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Design 2002

Laying It All on the Table

A simple quest for custom-made furniture evolves into a complex--but satisfying--production


At 8:30 on a Saturday morning, I was halfway to San Diego, talking on my cell phone to my friend Boon-Keng Woo and totally recasting the shape of a table she was designing for my family. For the third time. That was when I realized how the process of creating custom furniture can take over your life. And what a pleasure that can be.

Over the years, I have met many people who were consumed with the details of creation, certain that the difference between success and failure can lie in the timing of a single beat in a song or the finish on a floorboard of a room. I once sat in a studio while six Disney animators spent 20 minutes discussing the psychological implications of stripes versus flat color on a cartoon character's bathing suit. I thought they were nuts.

And then came my table. For almost two years, I have looked for the perfect dining table, and in the months since we decided to custom-build one, I have obsessed about every aspect of its shape, materials, weight and color, changing my mind more than once on almost every detail.

What I have come to realize is that the decision-making process of custom design can teach you a great deal about yourself. When you're suddenly asked to narrow an infinity of possibilities into a single, "perfect" piece of furniture, your taste comes into focus. And so do the intimate associations you make with the things around you.

This latter is particularly true for a dining room table, which for many is the heart of a home. For our family of three, it is the place where we eat our meals and read the newspaper. It is where my daughter sometimes does her homework, where I pay bills when the desk is too jampacked to work on, and where we sit down to talk--as a family and with friends. Our life centers around the table, and not incidentally, it is the first thing you encounter when you come in our front door. In our house, the table sets the tone.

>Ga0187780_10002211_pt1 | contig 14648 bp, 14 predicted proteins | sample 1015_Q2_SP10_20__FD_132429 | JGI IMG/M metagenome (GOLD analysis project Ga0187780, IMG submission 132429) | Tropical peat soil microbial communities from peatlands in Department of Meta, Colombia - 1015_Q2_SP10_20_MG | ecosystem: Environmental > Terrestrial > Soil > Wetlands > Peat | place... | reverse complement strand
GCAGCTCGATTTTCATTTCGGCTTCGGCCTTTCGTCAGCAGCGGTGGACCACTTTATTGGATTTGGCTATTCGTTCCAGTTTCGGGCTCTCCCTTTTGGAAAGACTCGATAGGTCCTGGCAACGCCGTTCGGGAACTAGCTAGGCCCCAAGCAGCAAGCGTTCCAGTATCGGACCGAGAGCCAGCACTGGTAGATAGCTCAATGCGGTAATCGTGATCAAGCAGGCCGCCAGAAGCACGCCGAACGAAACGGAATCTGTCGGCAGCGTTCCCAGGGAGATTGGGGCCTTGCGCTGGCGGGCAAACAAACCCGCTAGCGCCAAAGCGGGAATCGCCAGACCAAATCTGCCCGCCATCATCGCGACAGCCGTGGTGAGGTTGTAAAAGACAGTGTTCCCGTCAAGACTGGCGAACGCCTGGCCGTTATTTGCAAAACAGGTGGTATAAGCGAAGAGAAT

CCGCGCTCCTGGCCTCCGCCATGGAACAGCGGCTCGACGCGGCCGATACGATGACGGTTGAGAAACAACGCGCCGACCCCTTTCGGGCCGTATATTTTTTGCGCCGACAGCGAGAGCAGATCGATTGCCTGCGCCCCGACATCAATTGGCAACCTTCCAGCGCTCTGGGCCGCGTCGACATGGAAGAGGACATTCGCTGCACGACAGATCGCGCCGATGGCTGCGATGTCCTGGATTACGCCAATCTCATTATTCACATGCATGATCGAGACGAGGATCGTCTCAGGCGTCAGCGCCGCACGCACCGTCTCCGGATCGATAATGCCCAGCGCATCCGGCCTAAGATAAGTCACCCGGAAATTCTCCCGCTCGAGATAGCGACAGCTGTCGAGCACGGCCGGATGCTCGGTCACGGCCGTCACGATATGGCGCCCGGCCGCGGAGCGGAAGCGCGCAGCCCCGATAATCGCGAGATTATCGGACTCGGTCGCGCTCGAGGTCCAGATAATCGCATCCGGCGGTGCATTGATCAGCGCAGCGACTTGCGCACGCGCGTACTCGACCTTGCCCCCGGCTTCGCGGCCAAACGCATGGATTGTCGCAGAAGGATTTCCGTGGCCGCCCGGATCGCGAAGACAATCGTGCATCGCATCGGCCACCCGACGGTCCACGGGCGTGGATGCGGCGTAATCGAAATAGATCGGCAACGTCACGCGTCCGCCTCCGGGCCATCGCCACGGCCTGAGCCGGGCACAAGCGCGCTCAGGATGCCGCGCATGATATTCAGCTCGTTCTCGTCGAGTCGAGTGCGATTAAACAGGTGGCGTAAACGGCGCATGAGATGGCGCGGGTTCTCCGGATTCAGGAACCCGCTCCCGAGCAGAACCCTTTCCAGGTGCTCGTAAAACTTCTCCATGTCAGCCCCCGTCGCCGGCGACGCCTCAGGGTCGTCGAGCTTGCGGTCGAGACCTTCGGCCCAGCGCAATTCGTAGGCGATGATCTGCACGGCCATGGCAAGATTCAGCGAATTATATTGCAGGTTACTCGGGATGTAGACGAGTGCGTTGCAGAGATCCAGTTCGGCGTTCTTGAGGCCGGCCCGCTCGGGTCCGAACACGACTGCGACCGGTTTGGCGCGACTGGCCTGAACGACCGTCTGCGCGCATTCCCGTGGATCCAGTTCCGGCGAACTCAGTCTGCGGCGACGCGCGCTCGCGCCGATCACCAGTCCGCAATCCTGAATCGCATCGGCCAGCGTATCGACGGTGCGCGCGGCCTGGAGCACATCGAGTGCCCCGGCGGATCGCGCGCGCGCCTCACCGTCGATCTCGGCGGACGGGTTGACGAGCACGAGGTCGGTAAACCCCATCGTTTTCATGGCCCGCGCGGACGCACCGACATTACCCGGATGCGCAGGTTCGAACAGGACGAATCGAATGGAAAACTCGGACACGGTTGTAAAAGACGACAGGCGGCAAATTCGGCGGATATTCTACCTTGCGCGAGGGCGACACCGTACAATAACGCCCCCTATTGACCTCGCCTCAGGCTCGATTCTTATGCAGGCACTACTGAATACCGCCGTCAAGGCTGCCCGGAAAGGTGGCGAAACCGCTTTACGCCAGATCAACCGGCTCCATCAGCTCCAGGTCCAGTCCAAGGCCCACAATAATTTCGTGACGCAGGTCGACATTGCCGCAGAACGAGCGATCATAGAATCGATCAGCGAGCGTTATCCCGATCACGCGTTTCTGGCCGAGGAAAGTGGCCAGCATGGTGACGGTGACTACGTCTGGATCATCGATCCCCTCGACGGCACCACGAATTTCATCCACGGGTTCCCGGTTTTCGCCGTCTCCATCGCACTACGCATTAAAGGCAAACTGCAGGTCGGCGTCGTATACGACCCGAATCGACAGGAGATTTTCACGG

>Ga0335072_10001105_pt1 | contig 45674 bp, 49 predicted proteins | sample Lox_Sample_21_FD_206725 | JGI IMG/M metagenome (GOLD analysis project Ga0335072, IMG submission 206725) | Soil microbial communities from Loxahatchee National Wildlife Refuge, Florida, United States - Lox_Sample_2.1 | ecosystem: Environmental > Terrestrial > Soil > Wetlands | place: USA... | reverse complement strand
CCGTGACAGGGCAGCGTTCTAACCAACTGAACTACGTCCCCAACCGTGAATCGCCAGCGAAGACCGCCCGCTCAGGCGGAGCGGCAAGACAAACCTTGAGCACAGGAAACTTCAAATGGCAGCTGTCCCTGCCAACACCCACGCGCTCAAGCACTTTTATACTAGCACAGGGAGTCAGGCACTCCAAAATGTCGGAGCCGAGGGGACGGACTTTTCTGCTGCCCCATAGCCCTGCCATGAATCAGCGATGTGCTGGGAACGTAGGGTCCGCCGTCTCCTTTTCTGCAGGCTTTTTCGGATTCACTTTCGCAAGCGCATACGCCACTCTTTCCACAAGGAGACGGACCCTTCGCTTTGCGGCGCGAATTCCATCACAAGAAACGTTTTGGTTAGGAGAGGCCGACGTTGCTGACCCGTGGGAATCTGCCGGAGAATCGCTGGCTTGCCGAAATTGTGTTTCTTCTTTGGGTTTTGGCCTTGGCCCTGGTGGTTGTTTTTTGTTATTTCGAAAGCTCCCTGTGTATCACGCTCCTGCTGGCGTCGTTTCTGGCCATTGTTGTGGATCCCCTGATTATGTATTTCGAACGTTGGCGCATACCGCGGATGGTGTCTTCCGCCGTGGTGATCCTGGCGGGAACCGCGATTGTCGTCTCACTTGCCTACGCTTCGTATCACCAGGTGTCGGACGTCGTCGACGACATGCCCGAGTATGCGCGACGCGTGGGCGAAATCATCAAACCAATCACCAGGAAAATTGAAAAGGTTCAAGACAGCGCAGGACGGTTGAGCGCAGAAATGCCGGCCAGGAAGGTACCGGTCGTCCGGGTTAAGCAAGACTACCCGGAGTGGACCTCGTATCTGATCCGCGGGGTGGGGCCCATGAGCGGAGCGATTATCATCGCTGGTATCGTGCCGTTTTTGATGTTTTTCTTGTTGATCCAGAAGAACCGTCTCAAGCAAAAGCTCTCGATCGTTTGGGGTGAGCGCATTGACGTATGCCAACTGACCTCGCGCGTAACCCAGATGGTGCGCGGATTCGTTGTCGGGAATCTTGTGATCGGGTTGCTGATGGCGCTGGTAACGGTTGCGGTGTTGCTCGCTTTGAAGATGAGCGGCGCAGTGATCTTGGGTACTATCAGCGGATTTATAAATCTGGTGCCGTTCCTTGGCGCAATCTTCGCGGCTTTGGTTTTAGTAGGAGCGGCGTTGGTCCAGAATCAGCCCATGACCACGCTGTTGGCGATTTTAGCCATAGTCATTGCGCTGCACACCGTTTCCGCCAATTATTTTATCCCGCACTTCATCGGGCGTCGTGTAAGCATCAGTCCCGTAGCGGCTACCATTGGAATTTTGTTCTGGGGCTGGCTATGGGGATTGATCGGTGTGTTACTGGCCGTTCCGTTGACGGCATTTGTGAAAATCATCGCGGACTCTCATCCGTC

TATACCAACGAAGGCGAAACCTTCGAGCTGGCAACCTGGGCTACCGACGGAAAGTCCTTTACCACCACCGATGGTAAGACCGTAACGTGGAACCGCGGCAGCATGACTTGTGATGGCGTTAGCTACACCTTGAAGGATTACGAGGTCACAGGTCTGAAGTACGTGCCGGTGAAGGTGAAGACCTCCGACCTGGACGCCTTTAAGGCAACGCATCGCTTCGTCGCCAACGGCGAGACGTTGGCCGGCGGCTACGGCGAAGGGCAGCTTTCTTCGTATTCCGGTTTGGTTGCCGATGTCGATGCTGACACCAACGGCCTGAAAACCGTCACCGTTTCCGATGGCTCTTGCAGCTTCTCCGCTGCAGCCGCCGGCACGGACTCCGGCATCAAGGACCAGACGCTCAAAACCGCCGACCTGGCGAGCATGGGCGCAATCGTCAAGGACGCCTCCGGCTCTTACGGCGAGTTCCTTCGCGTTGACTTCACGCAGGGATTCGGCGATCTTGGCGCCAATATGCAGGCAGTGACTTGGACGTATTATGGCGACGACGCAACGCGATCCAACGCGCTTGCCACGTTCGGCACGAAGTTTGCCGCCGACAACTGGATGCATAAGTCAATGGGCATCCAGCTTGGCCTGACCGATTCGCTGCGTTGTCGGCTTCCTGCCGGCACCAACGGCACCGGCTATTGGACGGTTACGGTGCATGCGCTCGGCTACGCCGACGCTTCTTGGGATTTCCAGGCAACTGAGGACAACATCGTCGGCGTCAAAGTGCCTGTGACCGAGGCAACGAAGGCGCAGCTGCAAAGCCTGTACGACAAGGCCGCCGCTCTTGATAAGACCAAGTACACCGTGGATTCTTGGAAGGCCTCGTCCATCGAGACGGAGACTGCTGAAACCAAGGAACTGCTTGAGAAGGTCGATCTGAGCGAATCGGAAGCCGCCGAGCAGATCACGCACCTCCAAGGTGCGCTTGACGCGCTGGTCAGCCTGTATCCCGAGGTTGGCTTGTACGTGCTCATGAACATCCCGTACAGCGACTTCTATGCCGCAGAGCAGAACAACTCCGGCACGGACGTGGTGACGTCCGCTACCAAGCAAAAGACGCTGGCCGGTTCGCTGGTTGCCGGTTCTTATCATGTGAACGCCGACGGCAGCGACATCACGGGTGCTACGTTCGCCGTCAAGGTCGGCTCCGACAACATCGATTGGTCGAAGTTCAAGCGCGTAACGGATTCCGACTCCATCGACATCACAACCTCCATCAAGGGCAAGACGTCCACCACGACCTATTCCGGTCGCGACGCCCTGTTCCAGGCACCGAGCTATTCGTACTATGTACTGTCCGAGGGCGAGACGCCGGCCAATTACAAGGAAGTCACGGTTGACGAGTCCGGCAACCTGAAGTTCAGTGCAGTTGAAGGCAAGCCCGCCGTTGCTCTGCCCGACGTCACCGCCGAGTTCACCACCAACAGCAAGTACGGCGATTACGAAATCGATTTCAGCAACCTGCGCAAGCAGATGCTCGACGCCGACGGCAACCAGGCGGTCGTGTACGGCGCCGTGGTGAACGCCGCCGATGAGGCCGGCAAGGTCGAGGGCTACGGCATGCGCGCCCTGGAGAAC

But I never considered all this when I started my search. I thought a good table was something you just buy on the fly. I began stumbling toward my new consciousness only after, for the 10,000th time, I had walked by and tried not to look at the walnut Ethan Allen country dining set that my husband, Richard, bought secondhand for $200 when he was still single. Throughout our marriage--more than a decade--that has been our only dining set, a symbol of just one more thing that needs to be replaced ... someday. And since our house is a quasi-Modernist hillside cottage, with lots of floor-to-ceiling windows, the old table's inappropriate rustic nature has been impossible to miss from inside and out, even when camouflaged by tablecloths.

Still, the clunker had some essential good qualities that we wanted to duplicate. It is round, a hefty 48 inches in diameter, and expands wide enough with two leaves to seat eight (as long as nobody breathes) without overtaking the room.

The problem was, these days, extension tables are not round. Or when tables are round and expandable, they're not as big as ours. Richard graciously looked at hundreds of possibilities, rejected them as I had, and then left me to pursue my own path, knowing that ultimately he'd have (limited) veto power, if he felt strongly enough, in the final moments.

I wanted the new table to be natural wood with roughly the same dimensions and expandability as the old one. And thus began the downhill slide in the search for a ready-made.

High- and low-end stores and the Internet yielded nothing to suit my idea. Same for designer catalogs. Hadn't the late and very prolific Charles and Ray Eames--two of the greatest mid-20th century furniture designers--ever made a table like this, I hoped? No. Not an extension table, although their design for a lovely round table with a metal base gave me hope. Why couldn't that idea be expanded?

I turned to Boon, a Rhode Island School of Design-trained former furniture designer, who is now a full-time mom, for help. "Can you design a table like that one, but that does this?" I said, pointing to the Eames table in a catalog and gesturing with my hands to indicate the shape. I found myself surprisingly inarticulate at stating my vision, but Boon was too polite and too generous with her time to say no; she was also too much of a friend to charge me for her efforts.

However, I now know what she knew then: I was asking a lot. Designing a table is no small task.

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